The Hub has based its approach on a “virtuous circle” (see diagram below) created through structural reforms, sustainable policies’ implementation, and financing with KPI-linked sovereign nature bond or climate bond. To such end, one expects that the Hub will identify hurdles in the issuance of SLB by sovereigns and will propose remedies per type of profiles – even though the audience is to be clarified. 

Figure: the “virtuous circle” designed by the Sustainability-linked Sovereign Debt Hub

Source: The Sustainability Sovereign Debt Hub

The Hub’s ambition to encourage sovereigns to integrate their dependence on natural capital and biodiversity by designing a reliable work in the field of nature KPI-linked constitutes an opportunity to enhance countries’ risk management and increase resilience against sustainable risks. It is also predictable that opportunities for investors will arise from the initiative. According to World Bank professionals, sovereign SLBs may be an efficient and effective way of combining debt financing with ESG risk mitigation tools.

At this stage however, solely nature and climate-focused issues are mentioned.  It is not specified if the Hub intends to include social and governance perspectives within the scope of guidance. It would be helpful to enlarge it to essential services access (social SDGs) because climate change mitigation is often less material for intermediate to low-income countries (considering the historic, current and GHG emissions per capita) and less under control as it is influenced by many exogenous factors (conversely to social issues such as school enrolment rate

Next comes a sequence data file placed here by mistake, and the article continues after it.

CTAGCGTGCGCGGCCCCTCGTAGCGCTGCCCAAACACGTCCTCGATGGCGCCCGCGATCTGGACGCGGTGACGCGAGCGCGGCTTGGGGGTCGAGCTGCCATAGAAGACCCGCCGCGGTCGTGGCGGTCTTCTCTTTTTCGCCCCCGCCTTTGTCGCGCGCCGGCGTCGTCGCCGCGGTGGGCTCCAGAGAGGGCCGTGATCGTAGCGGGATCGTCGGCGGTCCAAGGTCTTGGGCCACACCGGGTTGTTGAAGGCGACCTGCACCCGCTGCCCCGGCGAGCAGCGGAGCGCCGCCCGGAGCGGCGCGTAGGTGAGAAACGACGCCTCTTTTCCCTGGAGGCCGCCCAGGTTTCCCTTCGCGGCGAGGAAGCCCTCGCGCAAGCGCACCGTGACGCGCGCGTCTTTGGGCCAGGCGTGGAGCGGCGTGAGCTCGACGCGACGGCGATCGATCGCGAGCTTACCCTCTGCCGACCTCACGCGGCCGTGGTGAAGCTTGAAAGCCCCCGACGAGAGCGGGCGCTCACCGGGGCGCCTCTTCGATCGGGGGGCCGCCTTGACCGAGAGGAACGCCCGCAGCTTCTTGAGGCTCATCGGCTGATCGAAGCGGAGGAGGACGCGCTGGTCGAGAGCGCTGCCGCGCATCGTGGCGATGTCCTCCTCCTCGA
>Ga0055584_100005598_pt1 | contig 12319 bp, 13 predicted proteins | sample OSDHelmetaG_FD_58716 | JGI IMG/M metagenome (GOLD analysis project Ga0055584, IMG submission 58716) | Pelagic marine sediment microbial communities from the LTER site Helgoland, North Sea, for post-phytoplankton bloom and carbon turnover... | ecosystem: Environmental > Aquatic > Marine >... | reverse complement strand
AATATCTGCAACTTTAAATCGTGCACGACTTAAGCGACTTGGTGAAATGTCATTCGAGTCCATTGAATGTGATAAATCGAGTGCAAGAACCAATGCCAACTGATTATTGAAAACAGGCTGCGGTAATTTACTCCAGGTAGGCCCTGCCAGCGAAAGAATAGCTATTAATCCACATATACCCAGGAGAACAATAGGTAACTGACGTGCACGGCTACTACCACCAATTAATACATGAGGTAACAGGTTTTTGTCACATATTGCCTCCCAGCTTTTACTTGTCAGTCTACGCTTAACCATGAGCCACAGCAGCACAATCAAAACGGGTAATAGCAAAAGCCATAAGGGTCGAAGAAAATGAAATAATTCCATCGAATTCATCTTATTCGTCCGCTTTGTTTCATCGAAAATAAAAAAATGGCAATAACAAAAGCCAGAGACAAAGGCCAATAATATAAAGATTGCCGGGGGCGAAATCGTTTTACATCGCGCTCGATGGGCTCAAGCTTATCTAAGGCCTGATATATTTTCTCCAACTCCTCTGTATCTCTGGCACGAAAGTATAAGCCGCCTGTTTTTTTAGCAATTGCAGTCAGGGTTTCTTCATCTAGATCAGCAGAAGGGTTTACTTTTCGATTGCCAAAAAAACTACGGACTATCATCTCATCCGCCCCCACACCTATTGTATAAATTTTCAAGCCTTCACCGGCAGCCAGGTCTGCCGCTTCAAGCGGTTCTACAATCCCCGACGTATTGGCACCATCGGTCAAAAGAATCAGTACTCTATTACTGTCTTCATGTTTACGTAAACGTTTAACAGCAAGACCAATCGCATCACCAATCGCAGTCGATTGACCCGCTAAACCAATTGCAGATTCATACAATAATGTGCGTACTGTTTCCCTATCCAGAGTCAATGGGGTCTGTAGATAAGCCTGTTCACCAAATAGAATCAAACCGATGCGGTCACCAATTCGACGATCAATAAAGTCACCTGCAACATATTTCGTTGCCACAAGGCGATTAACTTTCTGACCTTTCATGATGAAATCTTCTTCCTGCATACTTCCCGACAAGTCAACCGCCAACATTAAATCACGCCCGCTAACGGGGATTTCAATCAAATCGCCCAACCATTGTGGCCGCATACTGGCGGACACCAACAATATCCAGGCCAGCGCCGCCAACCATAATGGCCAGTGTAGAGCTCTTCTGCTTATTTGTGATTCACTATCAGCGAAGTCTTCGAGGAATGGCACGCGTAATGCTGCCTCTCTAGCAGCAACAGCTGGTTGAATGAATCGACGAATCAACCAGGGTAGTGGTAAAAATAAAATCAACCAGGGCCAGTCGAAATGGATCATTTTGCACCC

Interactions with other initiatives will be key, such as the Sustainability-linked bond Principles - ICMA being one of the advisory board members.

The success will be mainly assessed through the work’s contribution to:

  • increasing the volume, quality, and impact of sustainability-linked sovereign debt issuance. However, targets are not set yet due to the Hub’s complex role, though it hopes to  help reaching at least USD 7.5 billion of sustainability-linked sovereign debt new issuance and refinancing spread globally over the four-year period. This would reportedly ask for an estimated “pipeline of concessionary financing and credit enhancement that might amount of upwards of USD 500 million”.
  • the market building (development of innovations, standards, norms). We do not know yet if the Hub intends to support the creation of Sustainability-linked sovereign bonds dedicated Standards. In the meantime, ICMA released its KPI registry in June 2022 for SLB structuring purposes (see our article “ICMA’s newly released KPI registry to discipline SLB issuances” available here) which is keen to constitute guidelines for corporates as well as for sovereigns.
  • stimulate the investment to support the Sustainable Development Goals.

Note that a workshop dedicated to sustainable finance in emerging markets will be organized during our Green Summit taking place on November 29th. An open stage dedicated to SLB will also touch upon the very limited presence of sovereigns on this market segment for the moment (you can see the program of the summit and register here to the workshop).


[1] According to Bloomberg’s data.

[2] According to Bloomberg’s data.

[3] According to Bloomberg’s data.

[4] Chile issued USD 2 billion 20-year SLB.

[5] Uruguay issued USD 1 billion 12-year SLB.

[6] The World Bank, the European Bank for Reconstruction and Development (EBRD), the Asian Infrastructure Investment Bank, the Asian Development Bank (ADB), the International Capital Market Association (ICMA) and the Climate Bonds Initiative (CBI).